Album Review - Macklemore and Ryan Lewis - This Unruly Mess I've Made

Now I know I go MIA for long stretches but forget all of that because I'm back after taking a listen to the latest project from Macklemore and Ryan lewis, "This Unruly Mess I've Made" which has gotten considerably less press and radio play than his first album which spawned several major hits. I do remember the first single being dropped but it did little to create the same buzz as "Thrift Shop". Now I don't recall ever fully listening to the last album, but this new record is more than solid and deserves more press and attention from mainstream and underground hip-hop publications because it represents what we like to claim we ask for from our artists.

The album opens with "Light Tunnels" which has Macklemore ruminating over the fame and results from his previous acclaim. He talks about the struggles of keeping up appearances and the expectations thrust upon him when he just wants to chill and be a more regular guy. He also talks about the "media" desires for moments that they can market at the expense of artists. So the lead single was "Downtown" which features Grandmaster Caz, Melle Mel, Kool Moe Dee and Eric Nalley. The song is alright I guess, the flavor of the track might be too old school for modern radio in reality and I didn't care for the hook, but what he did do, was show his bonafides by including some pioneers which most artists these days don't do. He follows that up with "Buckshot" which features KRS One and Premier and he talks about growing up listening to hip-hop, specifically grimey Boot Camp Clik style hip-hop.

"Growing Up" featuring Ed Sheeran is about just that. Macklemore as a father and trying to be a man, especially one that has to go on the road and earn a living to provide for his daughter. "Kevin" with Leon Bridges is about the loss of a loved one due to addiction and drug use. "Need to Know" is another song where Macklemore gets caught up in the trappings of fame and it features Chance The Rapper.

Now one of the strongest songs I think would be great for top 40 features Anderson.Paak and Idris Elba, called "Dance Off". The track has crazy rhythm and bounce to it. Idris brings a Euro dance club vibe to it when he talks over the track. "St. Ides" is a throwback track again where Macklemore ruminates on the past and where he would kind of like to go back to. "Brad Pitt's Cousin" which features XP on hook duties is a fun little song that kind of tries to trap and update that Thrift shop vibe where he also makes some fun of himself. This is another one I could have seen being a single.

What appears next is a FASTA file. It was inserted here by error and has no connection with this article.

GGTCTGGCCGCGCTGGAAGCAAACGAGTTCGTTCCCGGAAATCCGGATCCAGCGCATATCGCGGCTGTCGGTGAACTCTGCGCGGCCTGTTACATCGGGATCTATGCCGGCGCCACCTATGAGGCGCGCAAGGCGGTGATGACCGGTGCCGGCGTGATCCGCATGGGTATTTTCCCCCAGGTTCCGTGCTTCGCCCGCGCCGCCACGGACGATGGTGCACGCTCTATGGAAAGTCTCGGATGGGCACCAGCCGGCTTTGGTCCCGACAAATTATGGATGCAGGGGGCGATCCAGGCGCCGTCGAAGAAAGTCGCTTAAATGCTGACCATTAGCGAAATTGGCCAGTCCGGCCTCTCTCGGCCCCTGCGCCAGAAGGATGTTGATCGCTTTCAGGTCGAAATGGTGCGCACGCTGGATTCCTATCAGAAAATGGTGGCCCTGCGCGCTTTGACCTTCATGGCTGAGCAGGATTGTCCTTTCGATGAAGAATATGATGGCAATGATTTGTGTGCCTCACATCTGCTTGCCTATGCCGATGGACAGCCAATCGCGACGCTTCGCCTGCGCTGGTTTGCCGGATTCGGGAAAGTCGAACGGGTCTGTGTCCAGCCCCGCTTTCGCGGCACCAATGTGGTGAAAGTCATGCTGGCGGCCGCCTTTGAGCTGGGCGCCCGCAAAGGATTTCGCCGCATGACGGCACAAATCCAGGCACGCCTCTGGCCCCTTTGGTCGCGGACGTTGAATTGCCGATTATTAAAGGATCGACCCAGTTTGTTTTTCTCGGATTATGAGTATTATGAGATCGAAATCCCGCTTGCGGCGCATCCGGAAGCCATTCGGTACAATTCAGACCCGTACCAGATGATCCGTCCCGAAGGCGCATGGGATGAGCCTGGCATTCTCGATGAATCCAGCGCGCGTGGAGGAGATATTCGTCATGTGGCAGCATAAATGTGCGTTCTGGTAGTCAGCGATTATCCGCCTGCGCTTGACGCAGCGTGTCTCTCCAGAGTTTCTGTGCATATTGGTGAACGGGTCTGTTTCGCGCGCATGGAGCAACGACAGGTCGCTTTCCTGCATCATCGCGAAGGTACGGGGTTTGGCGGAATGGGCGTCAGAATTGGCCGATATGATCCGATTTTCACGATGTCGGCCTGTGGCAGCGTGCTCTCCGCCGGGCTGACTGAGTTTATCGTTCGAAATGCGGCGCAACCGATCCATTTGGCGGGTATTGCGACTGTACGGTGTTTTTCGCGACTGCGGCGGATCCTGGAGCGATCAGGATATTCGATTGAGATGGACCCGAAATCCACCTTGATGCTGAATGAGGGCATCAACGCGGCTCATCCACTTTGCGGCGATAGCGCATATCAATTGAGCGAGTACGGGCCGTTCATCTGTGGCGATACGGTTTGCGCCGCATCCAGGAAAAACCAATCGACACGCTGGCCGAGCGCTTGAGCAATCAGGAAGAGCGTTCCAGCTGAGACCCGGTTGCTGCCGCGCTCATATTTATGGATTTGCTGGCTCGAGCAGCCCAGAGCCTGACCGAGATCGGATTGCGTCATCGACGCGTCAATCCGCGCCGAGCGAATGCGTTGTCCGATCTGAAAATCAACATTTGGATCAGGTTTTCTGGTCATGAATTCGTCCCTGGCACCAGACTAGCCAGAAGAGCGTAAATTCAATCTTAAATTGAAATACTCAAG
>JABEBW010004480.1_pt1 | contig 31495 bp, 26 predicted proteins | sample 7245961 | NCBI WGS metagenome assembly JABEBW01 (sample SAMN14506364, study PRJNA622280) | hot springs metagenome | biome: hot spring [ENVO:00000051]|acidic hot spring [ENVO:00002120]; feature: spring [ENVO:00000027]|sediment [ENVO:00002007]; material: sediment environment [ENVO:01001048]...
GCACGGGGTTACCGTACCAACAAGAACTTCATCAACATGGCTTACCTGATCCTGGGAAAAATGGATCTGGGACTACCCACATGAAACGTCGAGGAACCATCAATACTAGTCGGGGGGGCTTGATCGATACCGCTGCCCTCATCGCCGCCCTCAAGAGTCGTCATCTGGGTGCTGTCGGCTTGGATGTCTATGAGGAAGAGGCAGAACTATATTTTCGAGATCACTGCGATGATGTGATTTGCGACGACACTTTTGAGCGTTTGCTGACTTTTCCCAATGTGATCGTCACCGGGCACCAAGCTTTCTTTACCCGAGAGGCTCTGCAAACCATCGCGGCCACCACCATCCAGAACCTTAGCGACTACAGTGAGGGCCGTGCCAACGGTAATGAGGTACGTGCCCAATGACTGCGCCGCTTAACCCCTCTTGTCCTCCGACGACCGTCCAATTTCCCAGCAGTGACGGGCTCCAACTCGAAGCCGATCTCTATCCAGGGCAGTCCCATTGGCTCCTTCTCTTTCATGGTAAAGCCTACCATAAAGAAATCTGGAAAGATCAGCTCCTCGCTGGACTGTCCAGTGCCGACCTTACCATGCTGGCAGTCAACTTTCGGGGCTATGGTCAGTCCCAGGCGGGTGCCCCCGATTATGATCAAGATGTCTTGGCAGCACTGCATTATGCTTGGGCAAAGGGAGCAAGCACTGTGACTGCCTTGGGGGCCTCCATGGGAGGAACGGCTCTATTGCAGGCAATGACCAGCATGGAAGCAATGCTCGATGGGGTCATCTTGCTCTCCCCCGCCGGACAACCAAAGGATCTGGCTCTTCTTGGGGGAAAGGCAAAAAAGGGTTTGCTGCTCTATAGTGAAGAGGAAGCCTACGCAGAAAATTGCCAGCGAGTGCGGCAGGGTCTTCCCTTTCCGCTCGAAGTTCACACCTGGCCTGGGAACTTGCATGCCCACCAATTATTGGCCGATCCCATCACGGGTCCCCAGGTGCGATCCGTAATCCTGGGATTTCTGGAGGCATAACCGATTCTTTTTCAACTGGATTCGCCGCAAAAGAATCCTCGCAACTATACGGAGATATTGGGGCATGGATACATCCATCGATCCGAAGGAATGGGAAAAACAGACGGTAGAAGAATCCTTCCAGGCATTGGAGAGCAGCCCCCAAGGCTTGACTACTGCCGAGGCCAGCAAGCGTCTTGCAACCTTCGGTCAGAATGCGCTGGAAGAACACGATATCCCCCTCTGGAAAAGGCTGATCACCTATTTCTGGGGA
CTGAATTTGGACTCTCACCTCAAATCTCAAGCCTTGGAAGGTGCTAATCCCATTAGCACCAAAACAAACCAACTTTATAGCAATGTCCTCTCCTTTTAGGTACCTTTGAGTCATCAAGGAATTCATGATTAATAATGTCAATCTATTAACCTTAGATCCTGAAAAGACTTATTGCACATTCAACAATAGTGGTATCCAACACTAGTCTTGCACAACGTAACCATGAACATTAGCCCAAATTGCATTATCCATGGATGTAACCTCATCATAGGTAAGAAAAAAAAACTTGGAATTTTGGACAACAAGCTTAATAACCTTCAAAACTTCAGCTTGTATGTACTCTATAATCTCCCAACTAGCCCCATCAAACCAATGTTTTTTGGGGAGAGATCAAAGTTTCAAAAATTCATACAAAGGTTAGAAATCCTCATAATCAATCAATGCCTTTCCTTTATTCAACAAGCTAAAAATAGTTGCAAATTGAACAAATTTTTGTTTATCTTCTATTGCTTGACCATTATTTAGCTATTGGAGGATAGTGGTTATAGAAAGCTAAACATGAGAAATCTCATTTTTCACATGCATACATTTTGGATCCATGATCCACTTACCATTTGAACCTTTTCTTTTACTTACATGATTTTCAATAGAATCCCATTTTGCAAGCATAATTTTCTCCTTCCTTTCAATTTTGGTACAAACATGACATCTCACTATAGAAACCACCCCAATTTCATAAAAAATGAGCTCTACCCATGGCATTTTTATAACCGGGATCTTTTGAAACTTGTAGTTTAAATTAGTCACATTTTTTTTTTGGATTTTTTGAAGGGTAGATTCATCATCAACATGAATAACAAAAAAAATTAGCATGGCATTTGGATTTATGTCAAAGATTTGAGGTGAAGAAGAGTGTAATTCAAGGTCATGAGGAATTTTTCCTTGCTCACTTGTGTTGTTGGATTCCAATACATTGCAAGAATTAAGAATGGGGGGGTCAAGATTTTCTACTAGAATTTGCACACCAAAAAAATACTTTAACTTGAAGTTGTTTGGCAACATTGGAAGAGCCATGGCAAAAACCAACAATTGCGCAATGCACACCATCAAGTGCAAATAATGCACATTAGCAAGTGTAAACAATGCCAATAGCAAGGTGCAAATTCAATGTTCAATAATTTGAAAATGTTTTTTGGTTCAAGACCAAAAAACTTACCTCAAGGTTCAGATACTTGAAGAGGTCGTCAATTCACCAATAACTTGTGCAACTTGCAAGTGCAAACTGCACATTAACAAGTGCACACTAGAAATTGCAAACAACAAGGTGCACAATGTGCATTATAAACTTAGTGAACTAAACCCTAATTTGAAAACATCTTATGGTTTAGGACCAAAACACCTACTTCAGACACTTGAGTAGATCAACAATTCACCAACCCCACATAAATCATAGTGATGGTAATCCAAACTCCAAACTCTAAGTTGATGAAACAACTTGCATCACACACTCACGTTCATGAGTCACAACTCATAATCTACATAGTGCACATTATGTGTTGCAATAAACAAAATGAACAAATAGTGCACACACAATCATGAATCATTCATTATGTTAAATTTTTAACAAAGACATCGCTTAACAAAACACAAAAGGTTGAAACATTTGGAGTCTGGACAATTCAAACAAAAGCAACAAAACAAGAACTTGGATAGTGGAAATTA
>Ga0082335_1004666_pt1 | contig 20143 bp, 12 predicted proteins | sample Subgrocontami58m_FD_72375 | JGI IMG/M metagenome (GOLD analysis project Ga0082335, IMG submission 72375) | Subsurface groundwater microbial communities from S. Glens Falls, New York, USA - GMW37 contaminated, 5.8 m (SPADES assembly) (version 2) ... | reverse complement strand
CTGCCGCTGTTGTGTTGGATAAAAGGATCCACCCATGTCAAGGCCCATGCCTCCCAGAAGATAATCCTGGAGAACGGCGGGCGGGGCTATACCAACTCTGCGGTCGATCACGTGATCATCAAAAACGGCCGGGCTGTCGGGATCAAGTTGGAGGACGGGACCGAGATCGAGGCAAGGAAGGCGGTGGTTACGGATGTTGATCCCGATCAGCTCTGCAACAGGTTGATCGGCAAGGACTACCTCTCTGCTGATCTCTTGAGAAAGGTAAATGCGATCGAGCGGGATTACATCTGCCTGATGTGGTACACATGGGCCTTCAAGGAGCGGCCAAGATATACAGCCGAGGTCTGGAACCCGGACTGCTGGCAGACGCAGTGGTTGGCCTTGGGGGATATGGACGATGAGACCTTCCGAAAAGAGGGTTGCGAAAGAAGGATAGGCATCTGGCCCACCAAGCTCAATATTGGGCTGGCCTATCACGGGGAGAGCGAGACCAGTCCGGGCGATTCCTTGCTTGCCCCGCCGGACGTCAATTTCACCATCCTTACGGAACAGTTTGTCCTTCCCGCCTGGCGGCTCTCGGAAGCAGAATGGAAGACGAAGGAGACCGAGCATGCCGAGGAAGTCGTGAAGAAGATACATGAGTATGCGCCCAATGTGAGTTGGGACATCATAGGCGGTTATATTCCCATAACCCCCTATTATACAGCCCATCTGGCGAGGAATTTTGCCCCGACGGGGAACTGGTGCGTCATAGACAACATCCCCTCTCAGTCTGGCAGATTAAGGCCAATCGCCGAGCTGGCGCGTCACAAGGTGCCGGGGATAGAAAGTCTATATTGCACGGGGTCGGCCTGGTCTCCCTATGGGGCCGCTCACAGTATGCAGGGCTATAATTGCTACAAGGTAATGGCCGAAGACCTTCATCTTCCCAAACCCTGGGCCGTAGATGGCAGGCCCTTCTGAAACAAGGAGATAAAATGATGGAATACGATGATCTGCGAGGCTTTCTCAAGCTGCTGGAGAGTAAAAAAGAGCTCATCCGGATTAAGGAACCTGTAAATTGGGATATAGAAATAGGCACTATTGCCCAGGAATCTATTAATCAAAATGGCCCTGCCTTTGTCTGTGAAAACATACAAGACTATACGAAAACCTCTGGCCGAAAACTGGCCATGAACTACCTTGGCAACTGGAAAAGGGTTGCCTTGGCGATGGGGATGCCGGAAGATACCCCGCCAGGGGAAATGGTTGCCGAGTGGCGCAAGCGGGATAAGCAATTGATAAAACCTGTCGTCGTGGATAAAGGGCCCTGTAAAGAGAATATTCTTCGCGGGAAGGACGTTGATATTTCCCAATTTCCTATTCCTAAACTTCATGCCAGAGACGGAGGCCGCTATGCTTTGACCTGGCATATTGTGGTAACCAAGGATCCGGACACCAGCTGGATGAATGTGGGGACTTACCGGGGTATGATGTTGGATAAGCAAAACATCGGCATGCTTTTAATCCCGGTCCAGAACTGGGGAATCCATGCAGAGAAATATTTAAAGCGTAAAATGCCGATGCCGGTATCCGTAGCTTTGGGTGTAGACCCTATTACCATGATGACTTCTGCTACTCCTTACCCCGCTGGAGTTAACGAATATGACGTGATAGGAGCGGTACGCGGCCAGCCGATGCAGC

"Let's Eat" also features XP and it's about enjoying his life before he has to go and get fit and the whole lifestyle change. It's a fun little song that isn't too serious. "Bolo Tie" and "The Train" are decent little songs, but the album is truly caped off by the Jamilah Woods assisted "White Privilege II" where Macklemore gets in depth about his place and that of other white artists in what is a black musical genre of rap music. In the face of the Black Live Matter Movement, it is a great song that delves into his own personal issues and what his place is or should be. It was one of the most important songs of the past year.

Look, Macklemore I think is slept on because a lot of people felt he was gimmicky when it comes to black rap listeners. Many had a problem or issue with "Same Love" which really took him to the next level and some homophobia showed as a lot of people took the promotion of this song as the thing that made him an establishment favorite, and indeed it played apart along with race but what it showed was that maybe some other subject matters should be explored within hip-hop in some form or fashion and only this white artist has really explored in some manner. He covers the well traveled ground of trying to deal with fame and he unlike most took time off for himself after a crazy touring schedule. He came back with a solid album, and while it doesn't have the big epic singles built in, there are several solid songs that deserve both radio play and attention from real hip-hop fans.

Rating: 3.5/5


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